I love my Hyundai IONIQ 5, quirks, growing pains and all. When I heard that the IONIQ family was growing to include a sedan, I admit I was skeptical. Three out of four car buyers today opt for a crossover, SUV or truck. We’ve all heard it before: sedans are on their way out. Not so, say’s Hyundai. And judging from the reactions to the IONIQ 6’s design debut, the masses still have an appetite for a sleek sedan, as long as it brings something new to the table. 

Pricing and performance are yet to be announced, but the looks alone are noteworthy. Hyundai says the IONIQ 6 will likely go on sale in late 2023. This page will be updated with more IONIQ 6 info as Hyundai shares specs, pricing and more.

2024 Chevrolet Silverado EV

2024 Silverado EV WT

Just one year ago, there wasn’t a single electric pickup truck available for purchase. Tesla’s Cybertruck started the electric pickup conversation with the swing of a sledgehammer in 2019, but other automakers are much closer to bringing electric trucks to market. The outdoorsy Rivian R1T has begun deliveries, and the GMC Hummer EV is crab-walking its way into customers’ hands. But these two premium offerings are at a higher price point than what the majority of drivers can afford. Enter the Ford F-150 Lightning (on sale now) and its chief competition, the all-new Chevrolet Silverado EV.

The electric Silverado is not just a standard truck with the V8 swapped for an electric motor. It’s much more than that, and far more capable.

Is the Silverado EV better than the F-150 Lightning? Here’s how they compare:

Starting PriceFully-LoadedRangeMax Charge SpeedVehicle-to-Load OutputEV Tax Credit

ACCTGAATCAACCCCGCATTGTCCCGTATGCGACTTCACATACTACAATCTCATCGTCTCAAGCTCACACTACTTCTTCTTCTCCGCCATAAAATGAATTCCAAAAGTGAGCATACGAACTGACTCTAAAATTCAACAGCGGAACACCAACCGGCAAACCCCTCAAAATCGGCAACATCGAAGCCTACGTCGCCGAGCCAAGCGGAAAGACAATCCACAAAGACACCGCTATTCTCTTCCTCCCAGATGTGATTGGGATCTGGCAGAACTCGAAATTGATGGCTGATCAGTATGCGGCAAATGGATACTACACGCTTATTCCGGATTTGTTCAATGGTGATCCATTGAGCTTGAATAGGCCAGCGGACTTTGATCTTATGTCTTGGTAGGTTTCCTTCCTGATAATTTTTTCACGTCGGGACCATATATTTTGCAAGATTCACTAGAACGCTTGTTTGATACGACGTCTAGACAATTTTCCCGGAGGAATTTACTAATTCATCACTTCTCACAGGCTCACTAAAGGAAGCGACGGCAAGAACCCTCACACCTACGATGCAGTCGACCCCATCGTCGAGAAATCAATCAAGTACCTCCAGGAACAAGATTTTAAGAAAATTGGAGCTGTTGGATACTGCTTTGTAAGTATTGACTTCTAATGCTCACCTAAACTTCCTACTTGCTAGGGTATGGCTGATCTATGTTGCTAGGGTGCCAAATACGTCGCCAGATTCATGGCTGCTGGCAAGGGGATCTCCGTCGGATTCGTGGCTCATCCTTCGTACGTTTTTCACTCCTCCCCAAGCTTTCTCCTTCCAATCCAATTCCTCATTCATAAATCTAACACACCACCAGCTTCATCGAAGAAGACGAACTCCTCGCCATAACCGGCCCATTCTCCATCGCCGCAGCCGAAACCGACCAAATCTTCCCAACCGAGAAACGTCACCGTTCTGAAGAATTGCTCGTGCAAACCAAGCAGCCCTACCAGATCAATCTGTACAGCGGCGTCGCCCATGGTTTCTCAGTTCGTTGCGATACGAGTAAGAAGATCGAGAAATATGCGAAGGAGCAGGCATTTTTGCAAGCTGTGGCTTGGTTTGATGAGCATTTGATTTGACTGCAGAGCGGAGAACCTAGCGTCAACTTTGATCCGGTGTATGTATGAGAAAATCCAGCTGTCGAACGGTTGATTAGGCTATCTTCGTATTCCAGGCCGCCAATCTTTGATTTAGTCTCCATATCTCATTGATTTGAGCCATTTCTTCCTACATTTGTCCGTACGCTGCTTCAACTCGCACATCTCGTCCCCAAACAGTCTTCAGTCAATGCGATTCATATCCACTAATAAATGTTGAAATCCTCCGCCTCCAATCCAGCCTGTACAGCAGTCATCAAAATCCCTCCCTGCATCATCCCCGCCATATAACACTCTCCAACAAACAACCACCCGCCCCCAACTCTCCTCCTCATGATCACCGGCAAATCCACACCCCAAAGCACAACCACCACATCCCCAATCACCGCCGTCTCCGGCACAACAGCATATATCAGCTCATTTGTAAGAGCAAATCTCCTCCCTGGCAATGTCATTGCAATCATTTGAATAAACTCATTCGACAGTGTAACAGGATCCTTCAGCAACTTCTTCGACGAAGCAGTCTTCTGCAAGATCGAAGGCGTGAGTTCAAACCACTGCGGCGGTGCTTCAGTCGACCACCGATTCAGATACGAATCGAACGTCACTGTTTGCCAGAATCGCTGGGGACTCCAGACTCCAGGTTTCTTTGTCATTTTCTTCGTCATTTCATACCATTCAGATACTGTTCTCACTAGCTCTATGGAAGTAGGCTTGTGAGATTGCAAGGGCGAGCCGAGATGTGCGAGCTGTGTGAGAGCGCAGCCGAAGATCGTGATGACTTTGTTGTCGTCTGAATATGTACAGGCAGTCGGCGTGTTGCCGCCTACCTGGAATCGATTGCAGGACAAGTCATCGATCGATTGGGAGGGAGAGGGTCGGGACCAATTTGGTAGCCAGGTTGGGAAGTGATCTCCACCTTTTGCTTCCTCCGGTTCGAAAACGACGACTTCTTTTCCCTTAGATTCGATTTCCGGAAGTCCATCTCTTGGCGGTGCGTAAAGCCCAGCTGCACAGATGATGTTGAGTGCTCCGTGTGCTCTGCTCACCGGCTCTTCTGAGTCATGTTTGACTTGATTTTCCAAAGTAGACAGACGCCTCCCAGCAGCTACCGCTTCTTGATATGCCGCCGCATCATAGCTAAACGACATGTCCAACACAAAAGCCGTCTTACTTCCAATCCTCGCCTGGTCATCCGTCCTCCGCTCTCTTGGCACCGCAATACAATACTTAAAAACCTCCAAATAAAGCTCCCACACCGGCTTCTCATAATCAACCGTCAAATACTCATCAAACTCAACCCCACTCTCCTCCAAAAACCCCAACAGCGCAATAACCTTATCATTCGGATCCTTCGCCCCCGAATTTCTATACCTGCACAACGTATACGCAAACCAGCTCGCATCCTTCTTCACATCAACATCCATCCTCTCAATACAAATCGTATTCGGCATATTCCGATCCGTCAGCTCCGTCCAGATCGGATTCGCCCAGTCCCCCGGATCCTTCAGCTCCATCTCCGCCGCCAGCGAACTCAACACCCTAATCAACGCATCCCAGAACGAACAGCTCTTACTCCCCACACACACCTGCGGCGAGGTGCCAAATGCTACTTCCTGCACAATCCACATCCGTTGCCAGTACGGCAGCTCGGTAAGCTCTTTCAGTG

Silverado EV$39,900$105,000"up to 400 miles"350 kW10.2 kW maxNo (cap reached)
F-150 Lightning$39,974$90,874230 to 320 miles150 kW9.6 kW maxYes

Something to keep in mind: F-150 Lightning buyers have already had their hopes dashed by outrageous dealer markups. What was supposed to be a reasonably-priced electric truck is more often selling to the highest bidder. Will the same happen to the Silverado EV late next year? Considering that Ford, not GM, is the automaker publicly working on a way to end EV dealer markups, it appears likely. 

Still, this electric truck is going to be awesome. Here’s our full review of the Silverado EV.

2024 Chevrolet Equinox EV

Equinox EV

Two Chevys on this list? Crazy, right?! GM’s $2.3 billion joint venture with battery engineering powerhouse LG Chem is beginning to work it’s way into products, and we’re thrilled for what’s to come. 

Just about all we know of the upcoming Equinox and Blazer EVs is by way of CEO Mary Barra’s online enthusiasm. Here’s what we know so far.

  • The Equinox EV will have a starting price around $30,000. Perhaps inflation and the lack of an EV incentive update has them rethinking their pricing?
  • Both the Equinox and Blazer EV will be powered by the next-gen Ultium platform
  • There will be both fleet and retail versions of the Equinox EV. 
  • The Equinox EV will arrive at Chevy dealers in Fall of 2023, soon to be joined by the Blazer EV.

As you can see, there’s not a lot to say about the 2024 Chevy Equinox EV. Why are we so excited about it then? The mere prospect of an affordable EV is almost too good to be true at this point. The average EV sells for $56,000, a whole $10,000 more than the average combustion-powered vehicle. Should consumers in the market for an affordable EV be confined to the range and charging limits of the Chevy Bolt and Nissan Leaf? In 2022, they are. We hope GM follows through on their promise to bring a truly desireable budget EV to the masses next year.

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1 Comment

  1. Browneye

    As usual, right on target, Justin.
    I’m putting my money on the EquinoxEV. I may get a Bolt EUV in the interim – the new car will have heavy demand and a long waiting list till some demand gets satisfied.
    If GM can pull this off they will surely be the leader.
    Right now I’d take a Volvo C40, a Model3, Lyriq, or even a Hyundai/Kia, but they’re all just too much money IMO. We need a $30K car to be affordable, and that means if there’s a rebate or tax credit applicable, they need to be at or under $40K. All of these cars are at least another ten grand.

    Reply